When a group of UN police officers in Bor realized that most of their female South Sudanese colleagues could not read, speak or write English and hence were relegated to making tea for their male coworkers, they decided to act.
The UN police officers, serving with the United Nations Mission in South Sudan, are now contributing money to pay local tutors to teach more than 140 local policewomen in Jonglei basic communication and writing skills in English.
"I am a traffic police officer. If I learn English, I will be able to read my letters, take note of number plates and investigate accidents," said Rachael Adau Abit, one of the training participants.
She has never attended school and believes that this is why she finds herself being a traffic police officer instead of doing office work. She is relishing this opportunity to make up for lost time.
"It will be an eye opener for me. For example, if something begins with the letter R, I will know what it is,"she said.
UN police advisor and head of the gender desk, Eseeza Kagumya Nabutono, explains that the UNPOL initiative is part of a concerted effort to help female South Sudanese police officers gain promotions.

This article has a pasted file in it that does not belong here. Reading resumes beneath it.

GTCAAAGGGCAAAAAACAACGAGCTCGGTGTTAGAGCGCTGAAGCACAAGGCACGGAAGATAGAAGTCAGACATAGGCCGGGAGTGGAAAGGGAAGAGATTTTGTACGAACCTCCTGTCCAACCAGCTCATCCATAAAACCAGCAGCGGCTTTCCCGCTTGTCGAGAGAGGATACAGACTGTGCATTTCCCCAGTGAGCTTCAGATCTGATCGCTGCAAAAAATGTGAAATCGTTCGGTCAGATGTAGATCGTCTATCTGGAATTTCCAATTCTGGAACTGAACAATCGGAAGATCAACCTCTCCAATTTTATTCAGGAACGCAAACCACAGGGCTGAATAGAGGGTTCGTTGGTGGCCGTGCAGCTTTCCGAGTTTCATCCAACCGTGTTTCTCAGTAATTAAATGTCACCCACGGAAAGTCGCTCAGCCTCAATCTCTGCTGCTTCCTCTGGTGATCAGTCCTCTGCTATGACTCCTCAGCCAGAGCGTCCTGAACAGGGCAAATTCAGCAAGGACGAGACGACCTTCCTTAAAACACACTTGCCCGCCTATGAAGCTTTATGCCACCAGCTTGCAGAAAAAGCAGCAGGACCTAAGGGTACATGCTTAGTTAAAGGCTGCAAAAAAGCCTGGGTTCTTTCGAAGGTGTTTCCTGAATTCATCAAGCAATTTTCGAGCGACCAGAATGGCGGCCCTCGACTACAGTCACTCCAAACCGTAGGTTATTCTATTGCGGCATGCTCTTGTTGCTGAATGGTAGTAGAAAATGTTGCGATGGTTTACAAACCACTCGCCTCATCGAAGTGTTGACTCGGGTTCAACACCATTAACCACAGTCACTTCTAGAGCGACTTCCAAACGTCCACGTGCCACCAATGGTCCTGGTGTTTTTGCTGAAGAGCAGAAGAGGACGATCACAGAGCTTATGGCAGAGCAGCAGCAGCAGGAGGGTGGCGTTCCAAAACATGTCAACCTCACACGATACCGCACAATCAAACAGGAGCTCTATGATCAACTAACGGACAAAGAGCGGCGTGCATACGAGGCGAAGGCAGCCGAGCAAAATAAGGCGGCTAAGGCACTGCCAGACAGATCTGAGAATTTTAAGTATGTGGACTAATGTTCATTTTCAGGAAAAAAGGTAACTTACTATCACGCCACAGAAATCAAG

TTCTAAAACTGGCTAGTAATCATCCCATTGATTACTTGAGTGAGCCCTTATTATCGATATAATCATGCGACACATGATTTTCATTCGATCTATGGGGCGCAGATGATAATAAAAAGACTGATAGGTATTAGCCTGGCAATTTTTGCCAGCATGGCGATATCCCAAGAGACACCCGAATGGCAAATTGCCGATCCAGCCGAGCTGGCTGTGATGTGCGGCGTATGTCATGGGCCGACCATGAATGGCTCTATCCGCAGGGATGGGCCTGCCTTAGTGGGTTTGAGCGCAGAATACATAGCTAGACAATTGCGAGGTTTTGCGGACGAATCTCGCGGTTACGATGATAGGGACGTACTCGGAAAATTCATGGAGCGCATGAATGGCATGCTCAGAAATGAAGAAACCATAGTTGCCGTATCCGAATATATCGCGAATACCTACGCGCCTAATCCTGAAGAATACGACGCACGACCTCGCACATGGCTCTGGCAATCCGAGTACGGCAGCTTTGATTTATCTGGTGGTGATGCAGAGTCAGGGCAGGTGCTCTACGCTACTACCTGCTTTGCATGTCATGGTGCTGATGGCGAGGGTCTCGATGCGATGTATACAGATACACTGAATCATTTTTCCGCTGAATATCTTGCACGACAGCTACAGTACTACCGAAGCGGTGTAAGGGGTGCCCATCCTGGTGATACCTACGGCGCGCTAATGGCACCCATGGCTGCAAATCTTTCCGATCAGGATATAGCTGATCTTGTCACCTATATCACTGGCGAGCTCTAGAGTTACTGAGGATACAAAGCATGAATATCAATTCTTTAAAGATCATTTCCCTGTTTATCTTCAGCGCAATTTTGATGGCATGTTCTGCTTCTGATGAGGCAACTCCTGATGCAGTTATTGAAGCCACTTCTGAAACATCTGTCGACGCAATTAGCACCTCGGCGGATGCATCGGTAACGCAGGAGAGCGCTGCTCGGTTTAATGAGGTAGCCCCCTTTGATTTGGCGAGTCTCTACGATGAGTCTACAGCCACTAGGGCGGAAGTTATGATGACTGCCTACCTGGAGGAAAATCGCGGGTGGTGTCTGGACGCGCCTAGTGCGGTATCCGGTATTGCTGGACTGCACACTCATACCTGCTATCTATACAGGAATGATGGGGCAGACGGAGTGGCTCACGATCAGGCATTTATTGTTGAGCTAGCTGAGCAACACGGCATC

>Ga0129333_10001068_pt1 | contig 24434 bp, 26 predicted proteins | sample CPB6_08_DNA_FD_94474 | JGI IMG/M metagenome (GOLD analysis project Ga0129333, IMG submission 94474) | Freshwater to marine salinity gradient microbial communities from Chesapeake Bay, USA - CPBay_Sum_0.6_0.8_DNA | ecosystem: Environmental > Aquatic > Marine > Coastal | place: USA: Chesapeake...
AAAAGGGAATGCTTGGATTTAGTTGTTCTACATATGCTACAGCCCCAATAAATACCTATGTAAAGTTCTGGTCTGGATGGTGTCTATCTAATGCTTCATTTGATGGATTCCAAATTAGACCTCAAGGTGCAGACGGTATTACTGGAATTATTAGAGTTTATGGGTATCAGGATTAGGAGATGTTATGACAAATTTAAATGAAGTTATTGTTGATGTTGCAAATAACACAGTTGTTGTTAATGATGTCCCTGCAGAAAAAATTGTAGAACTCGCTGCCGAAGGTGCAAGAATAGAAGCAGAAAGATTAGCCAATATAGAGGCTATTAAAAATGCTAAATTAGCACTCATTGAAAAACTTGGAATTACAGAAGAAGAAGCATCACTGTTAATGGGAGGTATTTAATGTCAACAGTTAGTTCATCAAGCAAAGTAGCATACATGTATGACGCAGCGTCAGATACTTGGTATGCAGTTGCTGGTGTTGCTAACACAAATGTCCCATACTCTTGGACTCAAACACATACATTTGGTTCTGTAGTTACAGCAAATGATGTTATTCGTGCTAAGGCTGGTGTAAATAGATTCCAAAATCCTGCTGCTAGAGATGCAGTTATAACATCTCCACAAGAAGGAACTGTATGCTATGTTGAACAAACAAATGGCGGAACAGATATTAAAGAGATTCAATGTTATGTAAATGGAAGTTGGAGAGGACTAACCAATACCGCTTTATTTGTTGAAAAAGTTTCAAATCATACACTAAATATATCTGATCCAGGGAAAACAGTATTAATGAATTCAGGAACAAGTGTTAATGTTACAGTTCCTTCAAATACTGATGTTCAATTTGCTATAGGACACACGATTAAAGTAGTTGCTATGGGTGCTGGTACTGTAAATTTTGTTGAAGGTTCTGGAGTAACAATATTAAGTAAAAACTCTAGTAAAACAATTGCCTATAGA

"Our [UN] police commissioner is always advocating for South Sudan policewomen to be promoted. But how can you be promoted if you do not know English? That is why we are here and doing what we are doing," says Ms. Nabutono.
Tutors of the ministry of education will spend the next two months teaching a first batch of female officers. Once they graduate, a second group of women will commence their journey with destination English literacy.
"Everybody want to be educated. We must know ABC just like our children. We can be empowered through education. Now women who went to school are benefiting from their education. We also want to progress, just like them," says Martha Agum Manyiel, another keen learner.
Because of the wide-spread illiteracy among South Sudanese policewomen, their male colleagues also handle the sensitive but all-to-common cases of sexual and gender-based violence.
Female victims tend to find it hard to report such intimate matters in the best of circumstances and having to discuss them with men makes denouncing these crimes even less likely.
"It is not good practice, it is unprofessional and should change," says UN police advisor Innocent Kimenyi.
The language-learning project has been made possible through an agreement between the UN police, the local department of the South Sudan National Police Service and the ministry of interior.
Police officers serving with the peacekeeping mission are planning to extend the training to include best practices for community policing, investigative techniques and case file management.